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Skin is an important barrier between the body and the environment, and also serves many other roles such as thermoregulation, sensation (touch, heat, pressure, pain). The skin is an impermeable barrier preventing water loss by evaporation, protects organism from some effects of impact or friction injuries (trauma), also it contains melanin which is a pigment is produced by melanocytes to further protect against UV radiation (Luiz Carlos Junqueira, 2005).
The structure of the skin is categorized into three categories; the Epidermis, Dermis and Subcutaneous tissue.
This is a superficial, protective layer in contact with the external environment. This layer contains five sub-layers called strata(s) (Luiz Carlos Junqueira, 2005) The stratum basale is the deepest layer where most keratinocytes are produced, this layer also contains tonofilaments. These filaments help hold cells together in the epidermis and eventually the protein is transformed into keratin. In this layer stem cells are found which reflects the constant cell division taking place in this layer. (Gerard j. Tortora, 2009) In the Stratum spinosum you will find many-sided keratinocyte are, these contain bundles of tonofilaments. The third layer is the stratum granulosum and contains flattened keratinocytes which are beginning to degenerate. The cells here contain a protein called keratohyalin which converts the tonofilaments into keratin. The stratum lucidium is the fourth layer, but is only present in areas of the body where thick skin is needed. The last strata of the epidermis is the stratum corneum and has about 25 to 30 rows of dead, flat keratinocytes containing high levels of keratin protein. (Gerard j. Tortora, 2009)
Mostly made of connective tissue, and connects the epidermis and subcutaneous tissue (hypodermis). There are two layers in the dermis; the papilallary layer which supports and nourishes the epidermis through the network of capillaries and nerves. The reticular layer is thicker and most made of type 1 collagen, this region provides most of the elastic property of skin. (Martini, 2010)
1.4 Subcutaneous Tissue
Loose connective tissue binds skin loosely to surrounding lower organs. This allows the skin to slide over the organs. Adipose tissues are common in this layer, the number of tissues found depends on the area of the body and the size is a reflection of the nutritional state.(Luiz Carlos Junqueira, 2005)
1.5 Skin Cancer
Cancer is caused by changes in the regulation of tissue growth. The difference between a normal cell and a cancerous cell is changes in the genes that regulate cell growth and differentiation. These are changes in oncogenes, tumour-suppressor genes and microRNA genes(Croce, 2008). There are different types of neoplasmââ‚¬â„¢s that can develop on the skin (Owens and Watt, 2003) most common neoplasias are basal cell carcinoma (BCC), squamous cell carcinoma (SCC) and malignant melanoma (MM) (Miller and Weinstock, 1994).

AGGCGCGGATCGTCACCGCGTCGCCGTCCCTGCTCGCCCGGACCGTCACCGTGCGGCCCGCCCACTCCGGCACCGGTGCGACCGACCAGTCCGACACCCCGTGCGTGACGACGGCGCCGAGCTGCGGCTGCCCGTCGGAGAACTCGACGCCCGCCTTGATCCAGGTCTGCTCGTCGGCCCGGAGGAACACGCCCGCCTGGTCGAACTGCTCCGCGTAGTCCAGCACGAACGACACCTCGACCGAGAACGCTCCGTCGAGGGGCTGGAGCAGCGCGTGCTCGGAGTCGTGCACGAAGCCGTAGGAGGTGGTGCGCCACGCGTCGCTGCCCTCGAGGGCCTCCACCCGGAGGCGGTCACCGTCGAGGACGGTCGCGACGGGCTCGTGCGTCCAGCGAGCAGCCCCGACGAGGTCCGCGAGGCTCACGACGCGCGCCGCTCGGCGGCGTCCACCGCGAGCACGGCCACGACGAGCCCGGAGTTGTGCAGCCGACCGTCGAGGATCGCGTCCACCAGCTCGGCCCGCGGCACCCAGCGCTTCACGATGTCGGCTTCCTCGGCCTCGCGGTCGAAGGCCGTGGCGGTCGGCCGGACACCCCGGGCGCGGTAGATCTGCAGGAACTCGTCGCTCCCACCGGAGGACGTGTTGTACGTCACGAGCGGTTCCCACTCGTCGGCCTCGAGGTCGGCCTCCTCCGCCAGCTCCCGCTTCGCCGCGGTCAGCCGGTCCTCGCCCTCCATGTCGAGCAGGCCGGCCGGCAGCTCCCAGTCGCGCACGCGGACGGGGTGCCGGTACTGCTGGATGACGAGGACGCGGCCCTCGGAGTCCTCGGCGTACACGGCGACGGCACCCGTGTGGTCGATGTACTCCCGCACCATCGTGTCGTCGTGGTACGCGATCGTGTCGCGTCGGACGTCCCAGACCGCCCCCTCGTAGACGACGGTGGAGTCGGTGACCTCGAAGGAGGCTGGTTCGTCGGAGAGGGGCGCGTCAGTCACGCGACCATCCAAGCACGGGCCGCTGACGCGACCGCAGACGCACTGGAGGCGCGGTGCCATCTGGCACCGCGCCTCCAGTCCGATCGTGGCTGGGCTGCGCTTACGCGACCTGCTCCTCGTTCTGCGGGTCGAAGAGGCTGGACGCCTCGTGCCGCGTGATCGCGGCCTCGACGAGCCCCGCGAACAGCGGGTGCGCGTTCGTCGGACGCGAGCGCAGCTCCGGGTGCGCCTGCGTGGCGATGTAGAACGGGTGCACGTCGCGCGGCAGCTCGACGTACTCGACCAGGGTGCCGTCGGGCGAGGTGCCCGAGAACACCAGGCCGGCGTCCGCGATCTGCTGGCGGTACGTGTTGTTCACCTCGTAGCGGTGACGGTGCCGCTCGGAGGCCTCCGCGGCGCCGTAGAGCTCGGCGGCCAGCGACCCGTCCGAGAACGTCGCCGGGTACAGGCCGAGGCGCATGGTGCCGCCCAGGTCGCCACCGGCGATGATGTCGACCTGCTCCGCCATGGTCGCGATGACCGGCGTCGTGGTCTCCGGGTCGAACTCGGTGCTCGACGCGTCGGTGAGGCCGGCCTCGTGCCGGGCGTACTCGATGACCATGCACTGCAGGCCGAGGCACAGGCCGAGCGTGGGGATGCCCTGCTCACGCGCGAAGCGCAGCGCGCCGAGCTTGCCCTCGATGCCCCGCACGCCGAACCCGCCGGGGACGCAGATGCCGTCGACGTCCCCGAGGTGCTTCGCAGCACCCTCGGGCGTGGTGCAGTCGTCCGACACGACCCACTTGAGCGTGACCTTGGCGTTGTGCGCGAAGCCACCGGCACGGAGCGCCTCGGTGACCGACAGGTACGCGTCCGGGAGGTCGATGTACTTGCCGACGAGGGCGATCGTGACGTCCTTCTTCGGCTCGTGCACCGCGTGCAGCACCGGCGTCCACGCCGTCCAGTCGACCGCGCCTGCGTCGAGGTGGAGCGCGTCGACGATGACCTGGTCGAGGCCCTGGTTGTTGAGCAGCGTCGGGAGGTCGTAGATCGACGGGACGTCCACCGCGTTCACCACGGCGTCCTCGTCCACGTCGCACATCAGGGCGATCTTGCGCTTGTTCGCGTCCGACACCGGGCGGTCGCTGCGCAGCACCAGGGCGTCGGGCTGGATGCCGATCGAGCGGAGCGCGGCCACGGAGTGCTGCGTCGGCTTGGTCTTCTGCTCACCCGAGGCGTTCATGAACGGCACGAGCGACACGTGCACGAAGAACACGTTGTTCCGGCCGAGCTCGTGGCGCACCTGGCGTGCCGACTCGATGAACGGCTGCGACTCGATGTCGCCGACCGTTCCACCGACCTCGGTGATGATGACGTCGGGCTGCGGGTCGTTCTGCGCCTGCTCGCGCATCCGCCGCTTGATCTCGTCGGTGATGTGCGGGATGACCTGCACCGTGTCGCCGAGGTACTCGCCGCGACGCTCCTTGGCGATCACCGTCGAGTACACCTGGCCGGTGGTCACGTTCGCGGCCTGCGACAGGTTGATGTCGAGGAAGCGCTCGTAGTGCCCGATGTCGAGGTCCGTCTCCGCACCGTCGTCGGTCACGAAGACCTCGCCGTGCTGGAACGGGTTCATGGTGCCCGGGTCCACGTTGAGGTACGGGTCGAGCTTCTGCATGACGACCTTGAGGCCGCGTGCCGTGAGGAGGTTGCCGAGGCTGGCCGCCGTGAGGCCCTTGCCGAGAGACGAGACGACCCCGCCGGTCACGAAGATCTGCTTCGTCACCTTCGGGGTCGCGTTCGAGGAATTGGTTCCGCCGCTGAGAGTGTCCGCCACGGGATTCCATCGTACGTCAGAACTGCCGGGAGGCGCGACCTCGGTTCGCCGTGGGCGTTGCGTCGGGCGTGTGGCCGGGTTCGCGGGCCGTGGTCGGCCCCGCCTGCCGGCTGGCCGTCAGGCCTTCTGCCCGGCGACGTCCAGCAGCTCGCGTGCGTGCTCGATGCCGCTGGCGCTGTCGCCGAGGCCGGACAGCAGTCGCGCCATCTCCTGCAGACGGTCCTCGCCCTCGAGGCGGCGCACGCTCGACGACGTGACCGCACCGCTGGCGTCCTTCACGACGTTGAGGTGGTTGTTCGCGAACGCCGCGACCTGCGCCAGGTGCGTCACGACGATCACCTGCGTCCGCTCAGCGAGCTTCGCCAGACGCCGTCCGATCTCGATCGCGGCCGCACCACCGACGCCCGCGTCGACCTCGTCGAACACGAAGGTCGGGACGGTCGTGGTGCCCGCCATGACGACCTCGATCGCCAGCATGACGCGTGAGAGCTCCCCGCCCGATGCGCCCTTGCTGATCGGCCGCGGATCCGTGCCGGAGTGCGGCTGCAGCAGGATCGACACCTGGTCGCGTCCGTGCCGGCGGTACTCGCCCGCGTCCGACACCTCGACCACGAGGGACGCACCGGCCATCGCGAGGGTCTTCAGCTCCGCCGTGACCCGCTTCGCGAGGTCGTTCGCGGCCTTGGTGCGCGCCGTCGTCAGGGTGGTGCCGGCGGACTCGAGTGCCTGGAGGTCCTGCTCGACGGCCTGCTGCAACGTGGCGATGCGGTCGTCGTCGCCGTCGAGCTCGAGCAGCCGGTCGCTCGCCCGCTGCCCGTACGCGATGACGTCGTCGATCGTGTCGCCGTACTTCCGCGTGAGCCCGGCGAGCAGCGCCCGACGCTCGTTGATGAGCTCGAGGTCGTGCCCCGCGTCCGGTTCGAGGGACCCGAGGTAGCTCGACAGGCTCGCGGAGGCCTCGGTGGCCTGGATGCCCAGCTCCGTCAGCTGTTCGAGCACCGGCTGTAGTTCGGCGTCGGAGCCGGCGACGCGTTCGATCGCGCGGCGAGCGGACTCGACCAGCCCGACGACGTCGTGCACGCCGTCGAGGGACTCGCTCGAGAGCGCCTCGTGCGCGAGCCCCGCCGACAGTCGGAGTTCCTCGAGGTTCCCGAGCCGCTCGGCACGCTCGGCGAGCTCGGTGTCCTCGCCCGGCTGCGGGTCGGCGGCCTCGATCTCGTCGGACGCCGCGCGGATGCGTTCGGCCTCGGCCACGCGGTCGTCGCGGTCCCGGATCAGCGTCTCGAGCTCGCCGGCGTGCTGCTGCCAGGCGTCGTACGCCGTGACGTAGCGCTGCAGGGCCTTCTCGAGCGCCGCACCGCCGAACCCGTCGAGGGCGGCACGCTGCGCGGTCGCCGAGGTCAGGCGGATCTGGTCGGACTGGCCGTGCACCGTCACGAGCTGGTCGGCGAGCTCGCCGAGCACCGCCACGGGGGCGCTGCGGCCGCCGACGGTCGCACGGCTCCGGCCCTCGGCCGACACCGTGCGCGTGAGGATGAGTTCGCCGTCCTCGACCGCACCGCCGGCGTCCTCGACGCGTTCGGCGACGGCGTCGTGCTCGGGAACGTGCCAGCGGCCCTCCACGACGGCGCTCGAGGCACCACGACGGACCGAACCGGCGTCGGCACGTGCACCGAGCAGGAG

Basal cell carcinomas have sometimes been considered the most common type of cancer in humans(Telfer et al., 1999). This form of non-melanoma cancer is associated with difference in skin colour and the response of the skin to sunlight (constitutional factors) and this is evident in some Caucasians with relatively lighter features such as blue eyes and blonde or red hair where they suffer from sun burn rather than produce a tan when their skin is exposed to sunlight (Gallagher et al., 1995). The big environmental cause of BCC and SCC is exposure to sunlight especially UVB in sunlight (Situm et al., 2008; Welsh et al., 2008).
The body has various important DNA repair mechanisms to avoid tumours including formation of BCCs and SCCs. The p53 gene plays an important role in these mechanisms (Levine, 1997). However there can be mutations in p53 itself and these mutations in the p53 gene have been detected in about 56% of BCC (Soehnge et al., 1997) and a higher value of above 90% in SCC (Ziegler et al., 1994). The p53 gene can be activated by many different stresses such as oxidative stress, DNA-damaged agents and radiation (Vousden and Lane, 2007). A fully functioning p53 protein can promote apoptosis if it is required due to the extent of the DNA damage and p53 also influences cell cycle arrest. In cell cycle arrest cellular processes such as P21 (G1 arrest) and 14-3-3ÃÆ’ (G2 arrest) are manipulated by the p53 protein (Fei et al., 2002; Hermeking et al., 1997; Yu et al., 2001). Recently with ever ongoing research into formation of tumourigenesis, the interactions of p53 and microRNA have been investigated. Some studies have shown MicroRNA that have targeted p53, and others have seen direct transactivation by p53. (Takwi and Li, 2009)
BCC formation has been linked to mutation in the ptch1 gene (Hahn et al., 1996; Johnson et al., 1996). The ptch1 protein is a receptor for the Hedgehog (HH) family of extracellular ligands. When bound this reduces the inhibition that the receptor has on other cellular components specifically the smoothened protein (SMO). This causes numerous signals to be sent including to the interacting protein, Suppressor of fused (SUFU) and this eventually causes the Gli family of transcription factor family to down-regulate. (Kinzler et al., 1987; Lum and Beachy, 2004; Rohatgi and Scott, 2007; Varjosalo and Taipale, 2007). BCC formation has been linked with over expression of Gli-2 in keratinocytes (Grachtchouk et al., 2000)